What does 2050 look like?

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Published:  October 15, 2012
Taby Taylor-Ziane
What does 2050 look like?

Landor Associates recently hosted the second of its Wake up with Landor breakfast sessions, predicting the future of brands in 2050 with the launch of the A to Z of Future Trends. Director of Strategy at Landor, Taby Taylor-Ziane outlines the key points from the session.

We are in the midst of a paradigm shift – socially, politically, economically and technologically. The world is changing at an unprecedented rate. Where is all this change taking us? And what impact will it have on business and on brand?

The futurists tell us that in 2050 the world’s population will be nine billion and the population of Australia will be 42 million (almost double what it is today). Another somewhat daunting prospect is that technology may supersede human intelligence (expected to reach human intelligence in 2025). Apart from potentially competing with robots for your job, or living with your parents forever due to lack of space, what could this mean for business and brand in 2050? Perhaps we can take our cues from trends that are happening today and imagine where they might take us in 2050.

A sketch of the Super-Village (as described below)

Artisan is a trend that is mainstreaming at the moment, the keen appreciation and desire for the aesthetic in all areas of life. It’s about craftsmanship, beauty through authenticity, and appreciation for the unique, the real, the one of a kind. Although there are many food and beverage artisan brands out there (Single Origin Roasters, Sonoma Bakery), this mainstream trend has impacted on the sort of experience people expect way beyond the bakers and the café. As it continues to grow, where will it take us? Will we see the death of the supermarket? Whilst big value stores will stay, the middle market will fade away, it will be about niche or value. Artisans will be the new celebrities. Artisan butchers, bakers and candlestick makers inhabit the same space, a hybrid Super-Village denoting the middle age bazaar fast forward a millennium, where celebrity artisans take the place of most supermarket brands.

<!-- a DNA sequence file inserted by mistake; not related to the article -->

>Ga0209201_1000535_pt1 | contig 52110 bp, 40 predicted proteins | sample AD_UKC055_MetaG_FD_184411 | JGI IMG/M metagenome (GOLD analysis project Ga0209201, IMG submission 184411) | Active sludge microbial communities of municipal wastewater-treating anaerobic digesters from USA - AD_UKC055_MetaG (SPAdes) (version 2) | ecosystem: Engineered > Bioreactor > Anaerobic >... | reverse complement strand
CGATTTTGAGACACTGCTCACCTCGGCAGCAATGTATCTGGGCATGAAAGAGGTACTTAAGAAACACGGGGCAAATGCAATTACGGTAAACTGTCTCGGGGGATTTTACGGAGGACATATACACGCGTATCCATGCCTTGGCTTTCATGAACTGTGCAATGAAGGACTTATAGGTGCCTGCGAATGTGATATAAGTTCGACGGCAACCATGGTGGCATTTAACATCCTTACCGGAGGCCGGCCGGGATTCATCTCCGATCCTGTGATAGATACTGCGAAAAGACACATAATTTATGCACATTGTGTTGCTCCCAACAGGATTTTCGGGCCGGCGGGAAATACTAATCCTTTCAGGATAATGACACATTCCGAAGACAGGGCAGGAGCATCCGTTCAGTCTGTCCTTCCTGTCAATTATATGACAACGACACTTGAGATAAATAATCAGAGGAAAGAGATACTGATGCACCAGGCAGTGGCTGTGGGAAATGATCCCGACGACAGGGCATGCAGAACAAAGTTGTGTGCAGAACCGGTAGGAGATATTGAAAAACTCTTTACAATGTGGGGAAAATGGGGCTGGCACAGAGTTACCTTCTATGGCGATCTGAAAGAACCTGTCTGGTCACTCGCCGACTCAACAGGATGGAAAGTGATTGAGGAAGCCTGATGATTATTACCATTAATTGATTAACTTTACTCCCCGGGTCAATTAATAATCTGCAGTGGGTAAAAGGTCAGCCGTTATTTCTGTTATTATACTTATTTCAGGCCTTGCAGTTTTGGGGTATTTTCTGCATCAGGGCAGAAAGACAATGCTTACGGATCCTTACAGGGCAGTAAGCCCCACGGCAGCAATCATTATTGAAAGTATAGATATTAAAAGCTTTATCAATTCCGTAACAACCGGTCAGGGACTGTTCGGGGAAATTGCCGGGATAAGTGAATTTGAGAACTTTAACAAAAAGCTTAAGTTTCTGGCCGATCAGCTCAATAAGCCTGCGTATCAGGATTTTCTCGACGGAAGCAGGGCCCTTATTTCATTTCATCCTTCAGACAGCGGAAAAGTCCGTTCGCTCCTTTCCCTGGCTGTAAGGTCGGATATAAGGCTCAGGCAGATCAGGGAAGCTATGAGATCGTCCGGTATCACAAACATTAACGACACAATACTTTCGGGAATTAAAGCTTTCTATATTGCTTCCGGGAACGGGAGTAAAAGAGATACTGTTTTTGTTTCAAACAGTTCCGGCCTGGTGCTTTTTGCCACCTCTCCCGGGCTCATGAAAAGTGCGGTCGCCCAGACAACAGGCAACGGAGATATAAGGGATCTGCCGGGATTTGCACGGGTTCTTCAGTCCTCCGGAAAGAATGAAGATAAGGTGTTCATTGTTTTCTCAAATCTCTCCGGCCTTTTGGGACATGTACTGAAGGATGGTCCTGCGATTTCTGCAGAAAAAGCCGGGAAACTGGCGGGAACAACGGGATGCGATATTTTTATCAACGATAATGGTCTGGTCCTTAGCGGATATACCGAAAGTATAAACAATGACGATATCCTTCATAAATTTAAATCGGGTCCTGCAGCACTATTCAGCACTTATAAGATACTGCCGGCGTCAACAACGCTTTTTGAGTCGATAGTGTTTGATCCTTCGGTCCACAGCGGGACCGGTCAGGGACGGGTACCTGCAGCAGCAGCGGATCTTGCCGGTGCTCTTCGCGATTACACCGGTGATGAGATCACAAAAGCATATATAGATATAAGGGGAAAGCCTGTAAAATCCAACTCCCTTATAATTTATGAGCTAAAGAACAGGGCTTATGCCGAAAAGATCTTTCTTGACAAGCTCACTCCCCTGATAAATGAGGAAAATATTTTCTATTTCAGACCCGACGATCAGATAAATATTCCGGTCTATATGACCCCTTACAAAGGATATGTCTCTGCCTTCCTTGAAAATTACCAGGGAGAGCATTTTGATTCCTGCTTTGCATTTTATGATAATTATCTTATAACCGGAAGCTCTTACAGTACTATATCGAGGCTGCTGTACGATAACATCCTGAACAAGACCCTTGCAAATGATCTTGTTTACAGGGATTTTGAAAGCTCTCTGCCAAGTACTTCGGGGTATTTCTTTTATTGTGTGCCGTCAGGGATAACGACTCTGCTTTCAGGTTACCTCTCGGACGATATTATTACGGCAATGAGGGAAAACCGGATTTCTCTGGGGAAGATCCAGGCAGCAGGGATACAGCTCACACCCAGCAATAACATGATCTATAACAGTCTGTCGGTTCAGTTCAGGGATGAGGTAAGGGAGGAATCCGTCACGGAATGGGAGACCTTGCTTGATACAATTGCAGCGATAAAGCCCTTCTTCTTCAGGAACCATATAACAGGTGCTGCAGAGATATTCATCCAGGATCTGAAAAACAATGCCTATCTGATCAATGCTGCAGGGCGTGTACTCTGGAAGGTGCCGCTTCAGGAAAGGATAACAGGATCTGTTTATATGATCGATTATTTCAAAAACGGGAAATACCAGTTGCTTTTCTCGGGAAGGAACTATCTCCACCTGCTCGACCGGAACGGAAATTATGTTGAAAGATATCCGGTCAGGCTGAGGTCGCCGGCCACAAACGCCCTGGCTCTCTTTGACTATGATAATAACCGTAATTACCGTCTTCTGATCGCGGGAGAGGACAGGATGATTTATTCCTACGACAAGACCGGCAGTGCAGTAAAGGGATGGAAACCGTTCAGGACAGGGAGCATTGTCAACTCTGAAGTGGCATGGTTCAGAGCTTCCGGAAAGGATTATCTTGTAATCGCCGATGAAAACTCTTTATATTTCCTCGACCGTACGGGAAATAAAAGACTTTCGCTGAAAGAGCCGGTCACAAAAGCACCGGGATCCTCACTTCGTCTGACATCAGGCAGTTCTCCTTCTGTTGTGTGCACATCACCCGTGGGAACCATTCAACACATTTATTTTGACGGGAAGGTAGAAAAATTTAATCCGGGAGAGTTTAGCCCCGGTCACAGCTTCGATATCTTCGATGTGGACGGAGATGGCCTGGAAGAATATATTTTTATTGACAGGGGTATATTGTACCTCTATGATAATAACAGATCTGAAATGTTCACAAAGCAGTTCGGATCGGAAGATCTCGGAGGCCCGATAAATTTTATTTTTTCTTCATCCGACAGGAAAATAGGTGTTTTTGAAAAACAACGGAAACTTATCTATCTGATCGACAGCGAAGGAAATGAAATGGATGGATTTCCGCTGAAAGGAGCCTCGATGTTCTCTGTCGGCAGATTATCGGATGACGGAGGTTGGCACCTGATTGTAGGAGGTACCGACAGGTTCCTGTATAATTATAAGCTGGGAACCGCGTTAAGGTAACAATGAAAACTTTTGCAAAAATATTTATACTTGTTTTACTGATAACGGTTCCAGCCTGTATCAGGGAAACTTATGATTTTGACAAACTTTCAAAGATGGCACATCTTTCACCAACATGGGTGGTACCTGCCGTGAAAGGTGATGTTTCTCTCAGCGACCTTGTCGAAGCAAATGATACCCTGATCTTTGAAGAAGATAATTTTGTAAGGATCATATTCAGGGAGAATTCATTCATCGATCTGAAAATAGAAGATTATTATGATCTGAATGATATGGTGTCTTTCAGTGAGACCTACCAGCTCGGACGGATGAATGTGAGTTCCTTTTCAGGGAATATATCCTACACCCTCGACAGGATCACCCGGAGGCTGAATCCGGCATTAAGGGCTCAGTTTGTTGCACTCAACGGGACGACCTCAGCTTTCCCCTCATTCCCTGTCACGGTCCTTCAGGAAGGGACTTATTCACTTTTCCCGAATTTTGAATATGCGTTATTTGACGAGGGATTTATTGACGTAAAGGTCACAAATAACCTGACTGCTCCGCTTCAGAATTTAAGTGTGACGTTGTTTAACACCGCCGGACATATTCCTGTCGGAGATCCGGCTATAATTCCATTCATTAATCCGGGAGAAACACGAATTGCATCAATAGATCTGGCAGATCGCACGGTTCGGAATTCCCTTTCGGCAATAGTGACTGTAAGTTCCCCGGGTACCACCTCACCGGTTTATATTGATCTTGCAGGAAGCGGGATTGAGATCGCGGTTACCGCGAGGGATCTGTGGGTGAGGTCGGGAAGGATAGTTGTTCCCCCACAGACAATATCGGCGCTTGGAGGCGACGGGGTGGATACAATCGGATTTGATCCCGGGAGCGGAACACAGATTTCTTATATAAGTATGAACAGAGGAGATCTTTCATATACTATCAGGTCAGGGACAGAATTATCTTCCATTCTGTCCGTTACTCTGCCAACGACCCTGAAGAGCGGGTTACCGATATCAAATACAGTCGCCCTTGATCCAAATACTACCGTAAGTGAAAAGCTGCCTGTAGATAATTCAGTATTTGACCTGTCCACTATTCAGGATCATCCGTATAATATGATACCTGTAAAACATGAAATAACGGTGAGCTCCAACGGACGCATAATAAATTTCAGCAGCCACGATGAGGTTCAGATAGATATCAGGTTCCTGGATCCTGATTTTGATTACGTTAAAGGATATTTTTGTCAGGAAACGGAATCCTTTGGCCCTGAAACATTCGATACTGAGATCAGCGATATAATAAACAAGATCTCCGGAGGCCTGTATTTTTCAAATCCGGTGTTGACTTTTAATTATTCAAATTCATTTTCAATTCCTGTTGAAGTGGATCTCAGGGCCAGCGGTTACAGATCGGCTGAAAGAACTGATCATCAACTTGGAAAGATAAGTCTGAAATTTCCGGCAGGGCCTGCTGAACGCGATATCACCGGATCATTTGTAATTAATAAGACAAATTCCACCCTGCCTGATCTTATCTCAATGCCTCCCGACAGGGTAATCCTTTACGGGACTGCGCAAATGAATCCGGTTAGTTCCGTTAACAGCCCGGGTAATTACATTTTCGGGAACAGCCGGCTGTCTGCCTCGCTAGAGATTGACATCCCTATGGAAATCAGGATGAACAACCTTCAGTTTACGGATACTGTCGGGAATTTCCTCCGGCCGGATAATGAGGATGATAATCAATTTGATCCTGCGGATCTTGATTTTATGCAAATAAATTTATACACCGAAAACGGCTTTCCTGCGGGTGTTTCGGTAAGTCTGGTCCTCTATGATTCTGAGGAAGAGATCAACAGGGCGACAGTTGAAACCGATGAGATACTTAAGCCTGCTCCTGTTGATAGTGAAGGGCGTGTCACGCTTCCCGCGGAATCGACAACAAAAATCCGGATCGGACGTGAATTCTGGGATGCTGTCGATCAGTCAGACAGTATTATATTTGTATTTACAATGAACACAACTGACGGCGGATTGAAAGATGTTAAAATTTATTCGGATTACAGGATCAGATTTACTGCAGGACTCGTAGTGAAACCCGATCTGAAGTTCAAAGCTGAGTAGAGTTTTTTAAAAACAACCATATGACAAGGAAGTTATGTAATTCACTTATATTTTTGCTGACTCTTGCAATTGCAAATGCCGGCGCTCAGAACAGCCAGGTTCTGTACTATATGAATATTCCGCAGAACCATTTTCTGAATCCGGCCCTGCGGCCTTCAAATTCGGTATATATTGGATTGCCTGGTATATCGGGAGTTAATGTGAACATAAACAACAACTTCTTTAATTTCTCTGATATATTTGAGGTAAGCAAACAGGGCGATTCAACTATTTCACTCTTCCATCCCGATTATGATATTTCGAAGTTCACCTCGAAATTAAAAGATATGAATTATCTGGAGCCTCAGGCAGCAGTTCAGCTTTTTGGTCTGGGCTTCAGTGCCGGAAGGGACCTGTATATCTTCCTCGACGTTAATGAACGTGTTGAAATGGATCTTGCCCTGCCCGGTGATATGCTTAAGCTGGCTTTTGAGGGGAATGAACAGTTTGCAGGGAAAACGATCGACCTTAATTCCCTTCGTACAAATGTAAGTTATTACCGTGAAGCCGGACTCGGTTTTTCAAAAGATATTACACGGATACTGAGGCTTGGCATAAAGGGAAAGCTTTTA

What will happen to the supply chain in 2050? You can already buy a 3D printing machine for your home and even print food. What if there is a thingomatic in every high street? With vending machines that can print your hearts desires manufacturing becomes everyone’s game, people pay for your ideas not your physical product. So what does this do to brand? It becomes purely about the ideas and the intellect and is freed of the physical product.

A sketch of the Thingomatic, as described above

The linear concept of business will probably be dead by 2050. As knowledge is the new status symbol, Entrepreneurship will be the new liberal arts. Everyone will be an entrepreneur. We will all run our own business, but business will look very different whilst the artisans of the super-village will be our celebrities the rest of us will multi-skill up and flex and flux between a variety of roles. What impact will this have on brand? The rise of curator and aggregator brands will be key to help us all navigate the plethora entities out there.

Some say we are in the digital age, well the lines between real and digital  have already started to blur, creating a Virtuality universe. Google’s augmented reality eyewear and mobile wallet embody the real blurring of these boundaries. So in 2050 will retail banks even exist? Will real money exist? Or will we invest in our network, create local currencies and keep everything a bit more on our own terms not the banks?

In a world of no traditional banks, where artisans are celebrities and we are all multitasking entrepreneurs what does this all really mean for business and brand in 2050?

In 2050 business and brand will be driven by two things People Power and an Ideas Economy.

By people, I don’t mean consumers, I don’t mean employees, I mean people, real, holistic people and people power is about those real people getting together, connecting with each other to create the world they want.

An ideas economy will see the value of ideas increase over the physical product. We will all have to produce ideas, just as those before us have had to produce goods and services and we will be fairly rewarded for our ideas as the people power of the marketplace will dictate the right price.

Yes, we’re in a time of great change, but this is going to take us to a place where people and ideas rule and as a part of the creative industry, I can’t think of a much better future to look forward to than that.

Sketches supplied by Landor.

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